Recap: Capitals 3, Wild 0

March 25, 2012; Washington, DC, USA; Washington Capitals left wing Jason Chimera (25) celebrates with Washington Capitals center Mathieu Perreault (85) after scoring a goal on Minnesota Wild goalie Matt Hackett (31) in the second period at Verizon Center. Mandatory Credit: Geoff Burke-US PRESSWIRE

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The Washington Capitals took home ice needing a win against the Minnesota Wild to get back into the playoff picture. Following a day off after the embarrassing meltdown to the Winnipeg Jets, you expected the Caps to come out with some urgency. With each passing game, and each point left on the table, the situation gets more dire and the possibility that the Caps could miss the playoffs becomes more real. The Caps did come out with a strong effort, led by Alex Ovechkin, but the Wild were able to weather the storm and by the end of the first period they had accumulated several great chances of their own. The second period was much better; the Caps didn't get a ton of chances but they were opportunistic on the chances they did get and converted a pair of two-on-one opportunities and gave themselves another chance to defend a multi-goal lead in the third period at home. This time the Caps were able to lock it down in the third period, even adding to the lead with a goal of their own. The result was a 3-0 victory and two much-needed points.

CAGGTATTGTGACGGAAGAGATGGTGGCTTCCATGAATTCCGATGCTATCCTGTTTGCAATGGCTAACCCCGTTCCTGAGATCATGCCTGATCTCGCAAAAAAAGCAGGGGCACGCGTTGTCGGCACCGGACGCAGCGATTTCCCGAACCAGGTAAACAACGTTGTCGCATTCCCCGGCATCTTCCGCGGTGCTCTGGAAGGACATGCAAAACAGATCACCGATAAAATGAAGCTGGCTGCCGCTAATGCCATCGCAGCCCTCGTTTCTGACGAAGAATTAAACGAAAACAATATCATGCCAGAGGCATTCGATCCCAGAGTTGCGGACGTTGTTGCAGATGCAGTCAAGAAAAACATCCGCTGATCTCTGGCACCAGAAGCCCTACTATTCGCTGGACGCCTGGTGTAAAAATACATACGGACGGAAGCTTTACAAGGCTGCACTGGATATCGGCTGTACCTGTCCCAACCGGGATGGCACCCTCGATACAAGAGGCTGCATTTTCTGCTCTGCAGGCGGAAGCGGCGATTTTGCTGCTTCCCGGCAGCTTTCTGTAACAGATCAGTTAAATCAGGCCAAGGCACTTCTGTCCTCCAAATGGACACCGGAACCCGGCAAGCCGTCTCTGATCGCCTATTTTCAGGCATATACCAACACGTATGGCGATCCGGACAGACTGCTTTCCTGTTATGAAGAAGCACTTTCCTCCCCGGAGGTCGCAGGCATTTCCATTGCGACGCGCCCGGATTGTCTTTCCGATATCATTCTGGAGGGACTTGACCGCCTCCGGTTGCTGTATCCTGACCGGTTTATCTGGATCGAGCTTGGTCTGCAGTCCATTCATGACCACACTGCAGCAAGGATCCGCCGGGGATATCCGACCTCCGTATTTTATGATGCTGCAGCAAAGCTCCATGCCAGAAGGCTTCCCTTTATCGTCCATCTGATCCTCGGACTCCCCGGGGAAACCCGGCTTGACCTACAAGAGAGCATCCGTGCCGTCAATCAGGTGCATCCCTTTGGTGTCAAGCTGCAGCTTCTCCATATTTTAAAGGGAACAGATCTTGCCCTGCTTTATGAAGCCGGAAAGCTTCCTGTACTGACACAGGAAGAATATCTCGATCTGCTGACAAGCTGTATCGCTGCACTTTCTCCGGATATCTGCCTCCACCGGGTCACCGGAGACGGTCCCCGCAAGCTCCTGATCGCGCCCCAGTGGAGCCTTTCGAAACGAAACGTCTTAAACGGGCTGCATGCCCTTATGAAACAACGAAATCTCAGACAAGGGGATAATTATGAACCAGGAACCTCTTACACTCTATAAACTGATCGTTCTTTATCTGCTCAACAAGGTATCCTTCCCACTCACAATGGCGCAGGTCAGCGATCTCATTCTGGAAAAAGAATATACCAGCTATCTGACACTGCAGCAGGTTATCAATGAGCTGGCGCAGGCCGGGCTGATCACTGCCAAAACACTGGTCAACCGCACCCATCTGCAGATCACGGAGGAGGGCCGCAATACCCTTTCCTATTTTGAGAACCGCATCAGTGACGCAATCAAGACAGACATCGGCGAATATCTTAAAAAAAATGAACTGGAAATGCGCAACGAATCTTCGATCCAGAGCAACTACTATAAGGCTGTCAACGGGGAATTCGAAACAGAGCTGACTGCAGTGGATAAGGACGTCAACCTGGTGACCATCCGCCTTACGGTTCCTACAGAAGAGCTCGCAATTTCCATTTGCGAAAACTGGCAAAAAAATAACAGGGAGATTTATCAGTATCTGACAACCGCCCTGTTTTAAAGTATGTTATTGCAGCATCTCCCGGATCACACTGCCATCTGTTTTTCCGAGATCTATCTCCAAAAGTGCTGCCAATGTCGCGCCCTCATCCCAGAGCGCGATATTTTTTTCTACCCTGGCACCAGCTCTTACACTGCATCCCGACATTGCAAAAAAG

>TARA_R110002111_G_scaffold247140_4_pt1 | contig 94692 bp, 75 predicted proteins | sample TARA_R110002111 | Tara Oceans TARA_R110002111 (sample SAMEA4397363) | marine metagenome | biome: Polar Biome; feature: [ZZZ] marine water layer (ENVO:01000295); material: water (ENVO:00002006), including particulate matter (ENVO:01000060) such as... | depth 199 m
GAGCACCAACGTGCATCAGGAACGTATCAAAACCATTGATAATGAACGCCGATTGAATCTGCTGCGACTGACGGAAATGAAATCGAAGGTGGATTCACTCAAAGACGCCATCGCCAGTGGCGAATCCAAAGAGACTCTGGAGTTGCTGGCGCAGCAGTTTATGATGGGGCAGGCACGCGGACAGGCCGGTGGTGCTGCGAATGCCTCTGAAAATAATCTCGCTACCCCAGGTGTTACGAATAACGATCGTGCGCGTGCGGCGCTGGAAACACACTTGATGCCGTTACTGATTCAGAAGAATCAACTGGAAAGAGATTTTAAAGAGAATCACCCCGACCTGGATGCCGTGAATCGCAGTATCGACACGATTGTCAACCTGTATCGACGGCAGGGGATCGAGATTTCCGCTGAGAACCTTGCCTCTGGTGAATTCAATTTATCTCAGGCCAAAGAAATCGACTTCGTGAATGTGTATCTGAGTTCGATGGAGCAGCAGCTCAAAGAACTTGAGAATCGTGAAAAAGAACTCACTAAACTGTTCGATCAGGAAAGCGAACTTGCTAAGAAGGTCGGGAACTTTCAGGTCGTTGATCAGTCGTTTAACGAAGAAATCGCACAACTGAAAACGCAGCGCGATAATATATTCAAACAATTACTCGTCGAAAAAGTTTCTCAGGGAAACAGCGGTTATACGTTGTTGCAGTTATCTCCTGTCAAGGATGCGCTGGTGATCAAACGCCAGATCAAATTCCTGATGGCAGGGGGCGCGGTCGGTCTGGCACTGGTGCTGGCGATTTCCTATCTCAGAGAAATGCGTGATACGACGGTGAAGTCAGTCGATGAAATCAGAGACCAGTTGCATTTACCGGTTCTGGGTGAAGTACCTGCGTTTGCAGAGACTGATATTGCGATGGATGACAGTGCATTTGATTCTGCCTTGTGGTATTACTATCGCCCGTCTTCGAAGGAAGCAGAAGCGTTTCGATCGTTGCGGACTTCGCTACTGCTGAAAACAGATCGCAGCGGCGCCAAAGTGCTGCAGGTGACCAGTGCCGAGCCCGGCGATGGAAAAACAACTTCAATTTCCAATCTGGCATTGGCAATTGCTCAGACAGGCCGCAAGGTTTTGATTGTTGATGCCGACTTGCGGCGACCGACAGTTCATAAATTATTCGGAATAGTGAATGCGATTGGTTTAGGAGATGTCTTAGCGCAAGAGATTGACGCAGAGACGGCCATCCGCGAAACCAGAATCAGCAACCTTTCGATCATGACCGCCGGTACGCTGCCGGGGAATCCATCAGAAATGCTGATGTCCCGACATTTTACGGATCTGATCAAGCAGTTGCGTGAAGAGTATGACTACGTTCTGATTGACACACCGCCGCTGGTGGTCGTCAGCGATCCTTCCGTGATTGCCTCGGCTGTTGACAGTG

Ten more notes on the game:

  • Braden Holtby didn't have to be great very often today, but he stepped up big when the Wild did threaten, particularly in the first period. The Caps gave up several quality chances in the first, including three in a row to the Wild's top line at one point. Between two teams that like to focus on defense (sigh), you knew the first goal would be big. Holtby kept the door shut long enough for the Caps to find their offense, and then secured yet another shutout in his young NHL career.
  • Usually you don't see teams dress 7 defensemen in the NHL, but with the depleted forward reserves and several D that don't seem to have Dale Hunter's complete trust, the Caps chose to make it 7 tonight. It was nice to see the minutes get spread a bit more, especially for Dennis Wideman who went from 28+ last game to "just" 23:53 tonight. John Carlson, Dmitry Orlov, and Jeff Schultz all saw their ice time suffer (though I'm sure Orlov is just happy to have a sweater), and it tells you all you need to know about Hunter's confidence in the team's defensive corps. (At least) One of those guys needs to step up to solidify the D corps, two pairs won't get it done.
  • Right now "hot" doesn't even begin to describe Ovechkin's play. He's been providing energy, physicality, and (most importantly) goals. He's got goals in 5 straight games, and 6 of 7, totaling 9 goals in the 7 game stretch. For all the heat he's taken this year, he's found his game at the right time. His continued production will be vital to the Caps' efforts to make the playoffs. The Captain also deserves kudos for his defensive play on the shorthanded two-on-one by the Wild in the scone period, as well.